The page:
New Jersey exposed New York’s weakness, interior defense. I tried to keep a play-by-play account using Dean Oliver’s method from his book, Basketball on Paper. I got through a little more than a page, before deciding to give it a rest. The Nets first play of the game was to post up Rodney Rogers. The play didn’t net any points, but I’m sure that was coach Frank’s game plan. According to my score sheet, they went into the post 4 times in the first 6 minutes.

Not that you needed a score sheet to know that. You probably wouldn’t have to watch the whole game, since I’m sure the dunk Jefferson had with 6:00 gone in the first quarter on Kurt Thomas will be shown coast to coast. That dunk gave the Nets a 18-9 lead, and forced Lenny Wilkens to call a time out.

Right after the timeout, my score sheet shows Tim Thomas missing a shot near the foul line. What would happen next would prompt me to drop my pen and forgo keeping track of the game. Jefferson got the ball to Collins in the post. The Nets center missed the easy shot, but quickly got his rebound. He did this two more times, until the Knicks were able to get the ball away from him. He didn’t end up with any points on the scoreboard, but he had made another point: the Nets owned the paint. I dropped my pen part in anger because Collins was able to get his missed shots back so easily & part because it happened so fast it was hard to keep up with.

The Knicks’ aren’t going to be able to compete if they don’t protect the basket. If Dekembe Mutombo were healthy, I’m sure he would have seen action early in this one. None of the Knick’s other big men are great defenders, not Nazr, not Baker, not Sweetney, not Harrington, and not Thomas. Kurt Thomas is a good man-to-man defender, but as Jefferson found out tonight, he’s not a great help-defender. The Knicks will have to address this flaw in the offseason.


If you’re the optimistic type, you’ll be happy to know there was plenty of garbage time. Coach Wilkens gave playing time to Sweetney, DerMarr Johnson, and even Frank Williams. Frank Williams is back on the active roster because Allan Houston went on the IL. Unfortunately non of the Knicks’ young players did anything special. Hopefully we’ll see more of Williams, and I’m not hoping for more garbage time either. He can’t be any worse than Moochie Norris.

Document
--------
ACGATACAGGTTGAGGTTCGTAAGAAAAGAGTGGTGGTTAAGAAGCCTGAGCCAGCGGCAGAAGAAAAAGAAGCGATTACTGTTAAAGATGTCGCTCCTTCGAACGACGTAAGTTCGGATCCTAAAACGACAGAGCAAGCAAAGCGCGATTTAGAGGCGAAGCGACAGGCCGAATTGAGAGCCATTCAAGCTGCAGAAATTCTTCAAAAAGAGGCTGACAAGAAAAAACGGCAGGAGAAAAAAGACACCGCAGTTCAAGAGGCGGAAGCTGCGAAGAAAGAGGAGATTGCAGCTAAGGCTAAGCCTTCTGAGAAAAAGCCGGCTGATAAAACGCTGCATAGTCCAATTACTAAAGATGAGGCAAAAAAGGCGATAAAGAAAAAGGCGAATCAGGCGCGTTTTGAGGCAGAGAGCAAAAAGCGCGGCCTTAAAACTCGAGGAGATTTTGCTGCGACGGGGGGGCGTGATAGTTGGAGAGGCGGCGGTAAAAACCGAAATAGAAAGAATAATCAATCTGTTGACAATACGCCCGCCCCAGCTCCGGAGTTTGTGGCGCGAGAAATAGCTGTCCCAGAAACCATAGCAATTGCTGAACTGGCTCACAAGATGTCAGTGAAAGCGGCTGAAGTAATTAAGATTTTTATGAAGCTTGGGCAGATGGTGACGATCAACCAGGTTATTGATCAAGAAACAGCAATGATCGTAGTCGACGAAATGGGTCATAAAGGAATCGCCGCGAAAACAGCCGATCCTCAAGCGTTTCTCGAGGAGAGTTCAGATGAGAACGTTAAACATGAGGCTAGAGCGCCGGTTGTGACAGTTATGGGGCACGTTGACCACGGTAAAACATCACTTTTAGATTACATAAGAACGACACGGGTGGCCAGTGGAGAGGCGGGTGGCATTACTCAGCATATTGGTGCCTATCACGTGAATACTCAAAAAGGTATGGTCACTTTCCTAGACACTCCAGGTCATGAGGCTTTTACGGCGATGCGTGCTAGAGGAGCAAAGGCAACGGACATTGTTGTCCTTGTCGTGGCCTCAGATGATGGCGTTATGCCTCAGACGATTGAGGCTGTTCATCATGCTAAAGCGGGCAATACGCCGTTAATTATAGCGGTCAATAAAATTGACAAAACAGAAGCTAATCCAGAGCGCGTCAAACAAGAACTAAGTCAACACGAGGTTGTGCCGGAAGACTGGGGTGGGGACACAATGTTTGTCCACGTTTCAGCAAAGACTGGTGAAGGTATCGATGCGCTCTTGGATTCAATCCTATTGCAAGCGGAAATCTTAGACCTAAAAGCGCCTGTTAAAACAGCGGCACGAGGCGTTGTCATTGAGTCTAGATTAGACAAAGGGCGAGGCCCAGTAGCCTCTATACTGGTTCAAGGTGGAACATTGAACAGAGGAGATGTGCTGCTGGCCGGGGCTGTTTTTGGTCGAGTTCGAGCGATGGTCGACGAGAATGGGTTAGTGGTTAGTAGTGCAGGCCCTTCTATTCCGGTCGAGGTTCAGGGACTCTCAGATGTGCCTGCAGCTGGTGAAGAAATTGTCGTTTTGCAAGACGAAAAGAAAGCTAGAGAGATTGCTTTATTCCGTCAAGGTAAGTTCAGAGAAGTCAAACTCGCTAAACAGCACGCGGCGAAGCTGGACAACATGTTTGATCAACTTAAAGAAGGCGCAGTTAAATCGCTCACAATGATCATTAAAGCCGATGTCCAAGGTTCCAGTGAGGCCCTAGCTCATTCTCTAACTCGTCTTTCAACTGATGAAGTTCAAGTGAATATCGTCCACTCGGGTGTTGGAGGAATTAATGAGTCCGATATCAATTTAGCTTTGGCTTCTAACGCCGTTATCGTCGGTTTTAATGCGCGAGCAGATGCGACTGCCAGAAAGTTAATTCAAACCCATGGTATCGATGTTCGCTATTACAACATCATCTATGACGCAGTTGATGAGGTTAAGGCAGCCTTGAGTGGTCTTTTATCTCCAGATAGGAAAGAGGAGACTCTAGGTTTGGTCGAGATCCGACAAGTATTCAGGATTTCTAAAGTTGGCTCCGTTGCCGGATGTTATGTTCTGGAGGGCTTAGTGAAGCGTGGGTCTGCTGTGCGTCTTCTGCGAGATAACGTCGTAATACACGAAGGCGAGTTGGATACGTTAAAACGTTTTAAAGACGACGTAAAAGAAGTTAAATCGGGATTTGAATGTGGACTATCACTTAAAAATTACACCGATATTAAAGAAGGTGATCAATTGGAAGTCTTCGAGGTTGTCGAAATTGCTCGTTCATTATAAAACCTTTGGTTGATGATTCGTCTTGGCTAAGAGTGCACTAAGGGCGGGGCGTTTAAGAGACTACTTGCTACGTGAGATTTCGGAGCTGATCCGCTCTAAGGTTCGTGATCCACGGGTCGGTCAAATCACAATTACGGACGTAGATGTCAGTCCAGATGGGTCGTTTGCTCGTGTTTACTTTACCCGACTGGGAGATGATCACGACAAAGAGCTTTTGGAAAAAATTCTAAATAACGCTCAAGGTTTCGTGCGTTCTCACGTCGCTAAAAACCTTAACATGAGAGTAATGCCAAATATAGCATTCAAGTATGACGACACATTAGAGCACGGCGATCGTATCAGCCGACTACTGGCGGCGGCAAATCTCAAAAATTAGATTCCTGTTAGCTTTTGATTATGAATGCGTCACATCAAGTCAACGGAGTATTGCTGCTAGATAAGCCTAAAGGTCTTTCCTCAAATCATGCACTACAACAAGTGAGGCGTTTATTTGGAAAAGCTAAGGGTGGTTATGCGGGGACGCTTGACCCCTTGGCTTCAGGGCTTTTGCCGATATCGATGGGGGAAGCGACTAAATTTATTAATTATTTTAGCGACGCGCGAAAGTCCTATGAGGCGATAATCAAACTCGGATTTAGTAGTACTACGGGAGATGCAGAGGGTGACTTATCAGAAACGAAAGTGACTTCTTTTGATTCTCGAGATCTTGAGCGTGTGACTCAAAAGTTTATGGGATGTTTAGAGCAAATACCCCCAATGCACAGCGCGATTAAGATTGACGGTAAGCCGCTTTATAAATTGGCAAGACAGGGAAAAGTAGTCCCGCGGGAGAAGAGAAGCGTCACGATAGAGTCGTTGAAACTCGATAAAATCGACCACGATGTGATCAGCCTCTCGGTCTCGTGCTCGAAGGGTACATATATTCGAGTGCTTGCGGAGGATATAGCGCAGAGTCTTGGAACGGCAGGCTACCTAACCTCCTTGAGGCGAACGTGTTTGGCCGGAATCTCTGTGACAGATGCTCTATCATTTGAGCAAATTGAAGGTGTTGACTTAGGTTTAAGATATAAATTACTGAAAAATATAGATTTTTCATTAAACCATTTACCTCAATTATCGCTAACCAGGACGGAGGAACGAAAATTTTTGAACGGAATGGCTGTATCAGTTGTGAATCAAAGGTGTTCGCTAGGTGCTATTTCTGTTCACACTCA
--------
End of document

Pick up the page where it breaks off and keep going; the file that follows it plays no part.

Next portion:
Vinsanity 40, Starbury 38 (but the Knicks win)

Vince Carter might have outscored Stephon Marbury 40-38 last night, but it was Marbury with the last laugh as the Knicks won 108-101. I tried to watch the game last night, but was suffering from food poisoning (slightly worse than the bad taste left in my mouth from the Memphis game). In between bouts of running to the bathroom and a general overall sense of nausea and pain, I saw Marbury light it in the second half.

I’d love to wax poetic about Stephon Marbury, but I’m sure you could open up any of the New York newspapers and read about Starbury’s efforts last night.

Other than Stephon Marbury’s outburst there were a few notables in last night’s game. First is DerMarr Johnson’s 40 minute 15 point game. It was his first 40+ minute game since March 13, 2002. That year he had 4 games where he played that many minutes. The first month and a half of that year, he didn’t get much play, but eventually he would log major minutes, and start 46 games that year. Of course he would have that ill fated car accident in the off-season, which ended his Hawks career.

So far Dermarr’s time as a Knick has been unspectacular. He’s only had 6 games with more than 10 minutes, but we should see more of him with 4 of those coming in the last 4 games. Dermarr’s time yesterday was out of necessity, with Houston only playing the first 8 minutes due to injury, coupled with Toronto’s ability to go big at times. At one point the announcers noted that Vince Carter was the shortest player on the court at 6’6″. If you’re Lenny Wilkens, you’re not exactly going to put Moochie Norris on the court as the SG at that point.